In January 1990, the appellee, Vijay Anand, leased certain commercial property to Atlanta Rainbow, Inc. (Rainbow) for a monthly rental of $3,300 and a term extending from February 1, 1990, through January 31, 1995. Lawrence Dwyer executed a personal guaranty of the tenant's obligations. Problems with water leakage developed, the cause of which was disputed by the parties, and ultimately Rainbow ceased paying the rent.
On September 5, 1991, Anand commenced this action against Rainbow add Dwyer, seeking to recover the past due rent for August 1991, as well as any future rents that may become due. Following a bench trial, the trial court entered judgment for Anand for unpaid rents totaling $38,300, from which Rainbow and Dwyer appeal.
1. Rainbow and Dwyer contend that the trial court erred in allowing Anand to recover rents that became due after commencement of the action. We agree.
In the instant case, when Anand filed his complaint, only the August 1991 rent was past due. Although that complaint prays for recovery of future rents that may become due during the pendency of the action, it is uncontroverted that Anand never filed any amendment or supplemental pleading to assert the new causes of action. Indeed, at the beginning of the trial, counsel for Anand denied such an obligation on the grounds that it would constitute an undue burden on the plaintiff to file amendments seeking those accruing rents.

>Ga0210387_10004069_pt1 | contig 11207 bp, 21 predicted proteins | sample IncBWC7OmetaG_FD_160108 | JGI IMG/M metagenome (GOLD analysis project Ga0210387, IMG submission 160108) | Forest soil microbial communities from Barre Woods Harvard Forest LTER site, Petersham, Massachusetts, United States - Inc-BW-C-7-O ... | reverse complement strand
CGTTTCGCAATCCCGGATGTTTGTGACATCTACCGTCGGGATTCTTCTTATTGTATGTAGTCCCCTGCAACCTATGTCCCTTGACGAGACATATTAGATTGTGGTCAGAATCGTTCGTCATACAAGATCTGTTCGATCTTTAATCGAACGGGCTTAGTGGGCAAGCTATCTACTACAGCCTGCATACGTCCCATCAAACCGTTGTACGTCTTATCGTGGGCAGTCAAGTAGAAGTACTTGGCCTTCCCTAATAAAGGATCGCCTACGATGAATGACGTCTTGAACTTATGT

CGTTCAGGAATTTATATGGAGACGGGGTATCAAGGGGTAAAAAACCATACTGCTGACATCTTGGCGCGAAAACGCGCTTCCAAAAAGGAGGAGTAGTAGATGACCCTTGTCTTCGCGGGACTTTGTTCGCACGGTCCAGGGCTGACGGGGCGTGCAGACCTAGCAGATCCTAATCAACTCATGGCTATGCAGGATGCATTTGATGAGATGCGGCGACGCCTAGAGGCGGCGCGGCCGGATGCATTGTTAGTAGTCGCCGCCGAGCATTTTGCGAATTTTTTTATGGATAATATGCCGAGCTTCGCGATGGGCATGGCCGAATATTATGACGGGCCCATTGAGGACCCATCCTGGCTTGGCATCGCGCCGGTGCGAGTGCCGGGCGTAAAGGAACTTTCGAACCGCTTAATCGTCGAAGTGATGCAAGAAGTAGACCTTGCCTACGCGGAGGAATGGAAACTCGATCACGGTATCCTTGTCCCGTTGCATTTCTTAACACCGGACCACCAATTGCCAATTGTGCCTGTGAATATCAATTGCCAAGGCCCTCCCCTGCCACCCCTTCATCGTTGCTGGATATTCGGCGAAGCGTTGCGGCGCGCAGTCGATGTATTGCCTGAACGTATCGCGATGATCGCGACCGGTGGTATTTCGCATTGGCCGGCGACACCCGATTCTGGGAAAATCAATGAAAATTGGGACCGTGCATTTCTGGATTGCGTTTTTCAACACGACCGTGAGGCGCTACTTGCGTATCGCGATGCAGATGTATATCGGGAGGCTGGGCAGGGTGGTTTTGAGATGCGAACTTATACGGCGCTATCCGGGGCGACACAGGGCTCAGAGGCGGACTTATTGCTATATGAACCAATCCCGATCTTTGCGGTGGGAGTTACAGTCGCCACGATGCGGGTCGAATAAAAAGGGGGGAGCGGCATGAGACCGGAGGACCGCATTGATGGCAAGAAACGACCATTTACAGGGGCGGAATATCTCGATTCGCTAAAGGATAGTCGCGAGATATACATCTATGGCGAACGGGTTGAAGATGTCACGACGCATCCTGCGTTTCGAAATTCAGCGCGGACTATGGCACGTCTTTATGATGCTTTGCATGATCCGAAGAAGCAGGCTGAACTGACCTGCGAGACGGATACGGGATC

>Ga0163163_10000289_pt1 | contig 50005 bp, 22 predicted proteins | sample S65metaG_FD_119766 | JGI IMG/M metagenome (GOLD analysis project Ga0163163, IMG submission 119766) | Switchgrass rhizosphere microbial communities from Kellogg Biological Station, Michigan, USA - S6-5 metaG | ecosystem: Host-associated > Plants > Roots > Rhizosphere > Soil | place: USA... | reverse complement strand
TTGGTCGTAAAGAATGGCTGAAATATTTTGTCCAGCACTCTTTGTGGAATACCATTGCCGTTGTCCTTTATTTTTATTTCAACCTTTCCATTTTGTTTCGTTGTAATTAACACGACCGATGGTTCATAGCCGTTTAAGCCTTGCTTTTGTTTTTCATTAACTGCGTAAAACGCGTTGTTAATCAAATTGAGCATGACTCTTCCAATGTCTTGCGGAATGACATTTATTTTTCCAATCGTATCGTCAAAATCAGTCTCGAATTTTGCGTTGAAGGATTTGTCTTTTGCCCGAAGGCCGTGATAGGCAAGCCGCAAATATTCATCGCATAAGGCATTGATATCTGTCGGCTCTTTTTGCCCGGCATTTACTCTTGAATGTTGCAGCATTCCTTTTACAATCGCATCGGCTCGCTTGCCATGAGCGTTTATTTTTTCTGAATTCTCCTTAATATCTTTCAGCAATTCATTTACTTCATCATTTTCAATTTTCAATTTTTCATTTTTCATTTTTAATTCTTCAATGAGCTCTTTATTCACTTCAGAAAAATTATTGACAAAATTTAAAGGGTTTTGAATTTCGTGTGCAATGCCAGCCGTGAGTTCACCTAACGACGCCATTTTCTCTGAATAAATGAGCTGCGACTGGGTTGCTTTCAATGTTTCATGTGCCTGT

Anand argues that by failing to request a continuance and proceeding to litigate the matter of accrued rents due, Rainbow and Dwyer impliedly consented to trial of those issues. However, the record shows that Rainbow and Dwyer objected to the consideration of those issues at the beginning of the trial on the grounds that they were not raised in the pleadings, but the trial court rejected their objection. Rainbow and Dwyer then voiced a continuing objection to those issues, which was acknowledged by the trial court. Rainbow and Dwyer thus in no way consented to the trial regarding any rents that became due after the complaint was filed. Cf. Price v. Age, Ltd., supra. OCGA 9-11-15
(b) allows a trial court to grant a continuance to enable the objecting party to meet the evidence regarding the additional claims, but that Code section places no requirement on the objecting party to request such.
In summary, in the absence of an amendment to the complaint, supplemental pleadings, or trial of the claims for accrued rents by the express or implied consent of the parties, the trial court was not authorized to enter judgment for Anand for the rents that became due after commencement of the action. See Burger King Corp. v. Garrick, 149 Ga. App. 186 (253 SE2d 852) (1979)
. Accordingly, the judgment must be reversed to that extent.
2. Rainbow and Dwyer also enumerate as error the trial court's findings with regard to their defense of constructive eviction, the respective rights and obligations of the parties under the lease concerning maintenance of the property, and as to whether Anand terminated the lease when he demanded vacation of the premises so that he could attempt to relet the property. The trial court thoroughly addressed those issues in her order, and the findings contained therein are supported by the evidence and the law. These remaining enumerations of error are without merit.